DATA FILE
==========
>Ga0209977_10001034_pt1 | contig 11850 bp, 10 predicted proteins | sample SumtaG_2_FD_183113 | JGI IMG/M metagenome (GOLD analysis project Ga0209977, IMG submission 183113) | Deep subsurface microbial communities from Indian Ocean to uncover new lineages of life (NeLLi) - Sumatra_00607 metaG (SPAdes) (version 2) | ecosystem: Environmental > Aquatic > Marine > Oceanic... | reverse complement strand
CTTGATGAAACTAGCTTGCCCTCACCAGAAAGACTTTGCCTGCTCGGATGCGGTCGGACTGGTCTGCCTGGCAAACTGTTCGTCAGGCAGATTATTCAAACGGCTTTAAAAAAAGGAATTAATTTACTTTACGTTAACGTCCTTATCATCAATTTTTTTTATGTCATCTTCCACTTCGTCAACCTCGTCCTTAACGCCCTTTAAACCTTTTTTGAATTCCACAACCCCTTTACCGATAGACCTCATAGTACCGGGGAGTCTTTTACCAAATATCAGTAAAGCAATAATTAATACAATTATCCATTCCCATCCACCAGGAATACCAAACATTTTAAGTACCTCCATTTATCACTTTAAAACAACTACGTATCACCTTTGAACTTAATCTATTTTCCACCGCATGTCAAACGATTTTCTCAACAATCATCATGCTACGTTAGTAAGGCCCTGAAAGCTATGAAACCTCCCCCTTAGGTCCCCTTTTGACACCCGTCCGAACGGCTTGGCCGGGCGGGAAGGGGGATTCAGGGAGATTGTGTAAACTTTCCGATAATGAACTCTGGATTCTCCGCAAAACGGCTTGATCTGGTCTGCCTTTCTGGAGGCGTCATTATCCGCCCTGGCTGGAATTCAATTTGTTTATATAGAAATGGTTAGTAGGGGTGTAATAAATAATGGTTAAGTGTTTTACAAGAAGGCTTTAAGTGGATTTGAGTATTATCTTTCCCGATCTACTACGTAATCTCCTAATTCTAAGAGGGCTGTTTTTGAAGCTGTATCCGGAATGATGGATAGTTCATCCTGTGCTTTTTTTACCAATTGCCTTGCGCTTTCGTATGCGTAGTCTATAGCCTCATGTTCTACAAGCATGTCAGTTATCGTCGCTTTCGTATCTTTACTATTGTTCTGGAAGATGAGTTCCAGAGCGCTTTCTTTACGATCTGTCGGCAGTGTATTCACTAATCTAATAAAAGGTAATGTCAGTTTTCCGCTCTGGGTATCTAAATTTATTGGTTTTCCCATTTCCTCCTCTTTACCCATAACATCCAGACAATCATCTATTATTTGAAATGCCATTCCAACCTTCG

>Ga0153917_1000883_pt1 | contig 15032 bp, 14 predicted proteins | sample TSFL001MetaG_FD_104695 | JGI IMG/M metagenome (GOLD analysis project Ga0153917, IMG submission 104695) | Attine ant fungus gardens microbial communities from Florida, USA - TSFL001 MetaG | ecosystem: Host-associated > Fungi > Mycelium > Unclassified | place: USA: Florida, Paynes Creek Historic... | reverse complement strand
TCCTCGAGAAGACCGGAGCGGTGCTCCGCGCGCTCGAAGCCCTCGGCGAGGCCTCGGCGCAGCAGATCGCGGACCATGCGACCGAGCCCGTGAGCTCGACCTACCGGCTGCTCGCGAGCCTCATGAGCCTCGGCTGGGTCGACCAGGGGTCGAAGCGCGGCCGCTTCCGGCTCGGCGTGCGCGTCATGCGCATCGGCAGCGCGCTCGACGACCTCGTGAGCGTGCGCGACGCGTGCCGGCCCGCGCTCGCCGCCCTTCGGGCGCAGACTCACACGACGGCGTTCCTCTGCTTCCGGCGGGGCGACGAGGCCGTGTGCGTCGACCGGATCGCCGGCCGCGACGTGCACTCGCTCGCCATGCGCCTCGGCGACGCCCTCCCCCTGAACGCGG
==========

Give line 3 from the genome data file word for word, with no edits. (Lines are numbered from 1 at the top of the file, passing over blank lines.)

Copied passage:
>Ga0153917_1000883_pt1 | contig 15032 bp, 14 predicted proteins | sample TSFL001MetaG_FD_104695 | JGI IMG/M metagenome (GOLD analysis project Ga0153917, IMG submission 104695) | Attine ant fungus gardens microbial communities from Florida, USA - TSFL001 MetaG | ecosystem: Host-associated > Fungi > Mycelium > Unclassified | place: USA: Florida, Paynes Creek Historic... | reverse complement strand